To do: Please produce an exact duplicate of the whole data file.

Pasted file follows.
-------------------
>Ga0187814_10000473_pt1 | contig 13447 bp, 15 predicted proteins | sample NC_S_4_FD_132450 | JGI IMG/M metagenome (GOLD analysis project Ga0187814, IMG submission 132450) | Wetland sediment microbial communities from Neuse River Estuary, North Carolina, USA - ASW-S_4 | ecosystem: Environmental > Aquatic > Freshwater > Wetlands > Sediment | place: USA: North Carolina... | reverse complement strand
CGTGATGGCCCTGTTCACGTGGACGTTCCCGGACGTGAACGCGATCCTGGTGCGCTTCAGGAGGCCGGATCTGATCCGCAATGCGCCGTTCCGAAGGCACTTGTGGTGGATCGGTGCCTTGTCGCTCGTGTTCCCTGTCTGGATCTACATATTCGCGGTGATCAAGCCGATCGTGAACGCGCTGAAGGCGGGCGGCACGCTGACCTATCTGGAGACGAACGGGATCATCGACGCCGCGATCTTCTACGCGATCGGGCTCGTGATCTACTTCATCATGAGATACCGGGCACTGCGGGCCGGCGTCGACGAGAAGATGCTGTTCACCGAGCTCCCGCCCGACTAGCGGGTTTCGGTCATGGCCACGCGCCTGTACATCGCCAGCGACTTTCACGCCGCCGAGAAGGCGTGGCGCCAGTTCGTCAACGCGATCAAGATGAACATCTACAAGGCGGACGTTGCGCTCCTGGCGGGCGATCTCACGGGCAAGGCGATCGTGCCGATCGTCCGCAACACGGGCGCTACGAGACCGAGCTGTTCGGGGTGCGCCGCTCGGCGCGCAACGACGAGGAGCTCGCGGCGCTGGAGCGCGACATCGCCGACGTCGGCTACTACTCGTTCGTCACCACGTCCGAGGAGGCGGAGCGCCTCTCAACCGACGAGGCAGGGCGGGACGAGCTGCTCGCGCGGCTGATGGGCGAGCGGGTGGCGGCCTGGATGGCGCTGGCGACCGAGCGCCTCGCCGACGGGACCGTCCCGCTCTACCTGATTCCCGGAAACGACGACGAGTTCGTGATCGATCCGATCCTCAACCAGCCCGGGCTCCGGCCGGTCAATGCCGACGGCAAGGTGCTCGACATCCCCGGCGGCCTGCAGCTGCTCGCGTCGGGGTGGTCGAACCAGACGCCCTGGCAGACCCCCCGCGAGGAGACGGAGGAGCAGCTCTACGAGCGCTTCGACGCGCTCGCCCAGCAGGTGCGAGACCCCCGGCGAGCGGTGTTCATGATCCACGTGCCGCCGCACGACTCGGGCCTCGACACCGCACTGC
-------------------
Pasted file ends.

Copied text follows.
>Ga0187814_10000473_pt1 | contig 13447 bp, 15 predicted proteins | sample NC_S_4_FD_132450 | JGI IMG/M metagenome (GOLD analysis project Ga0187814, IMG submission 132450) | Wetland sediment microbial communities from Neuse River Estuary, North Carolina, USA - ASW-S_4 | ecosystem: Environmental > Aquatic > Freshwater > Wetlands > Sediment | place: USA: North Carolina... | reverse complement strand
CGTGATGGCCCTGTTCACGTGGACGTTCCCGGACGTGAACGCGATCCTGGTGCGCTTCAGGAGGCCGGATCTGATCCGCAATGCGCCGTTCCGAAGGCACTTGTGGTGGATCGGTGCCTTGTCGCTCGTGTTCCCTGTCTGGATCTACATATTCGCGGTGATCAAGCCGATCGTGAACGCGCTGAAGGCGGGCGGCACGCTGACCTATCTGGAGACGAACGGGATCATCGACGCCGCGATCTTCTACGCGATCGGGCTCGTGATCTACTTCATCATGAGATACCGGGCACTGCGGGCCGGCGTCGACGAGAAGATGCTGTTCACCGAGCTCCCGCCCGACTAGCGGGTTTCGGTCATGGCCACGCGCCTGTACATCGCCAGCGACTTTCACGCCGCCGAGAAGGCGTGGCGCCAGTTCGTCAACGCGATCAAGATGAACATCTACAAGGCGGACGTTGCGCTCCTGGCGGGCGATCTCACGGGCAAGGCGATCGTGCCGATCGTCCGCAACACGGGCGCTACGAGACCGAGCTGTTCGGGGTGCGCCGCTCGGCGCGCAACGACGAGGAGCTCGCGGCGCTGGAGCGCGACATCGCCGACGTCGGCTACTACTCGTTCGTCACCACGTCCGAGGAGGCGGAGCGCCTCTCAACCGACGAGGCAGGGCGGGACGAGCTGCTCGCGCGGCTGATGGGCGAGCGGGTGGCGGCCTGGATGGCGCTGGCGACCGAGCGCCTCGCCGACGGGACCGTCCCGCTCTACCTGATTCCCGGAAACGACGACGAGTTCGTGATCGATCCGATCCTCAACCAGCCCGGGCTCCGGCCGGTCAATGCCGACGGCAAGGTGCTCGACATCCCCGGCGGCCTGCAGCTGCTCGCGTCGGGGTGGTCGAACCAGACGCCCTGGCAGACCCCCCGCGAGGAGACGGAGGAGCAGCTCTACGAGCGCTTCGACGCGCTCGCCCAGCAGGTGCGAGACCCCCGGCGAGCGGTGTTCATGATCCACGTGCCGCCGCACGACTCGGGCCTCGACACCGCACTGC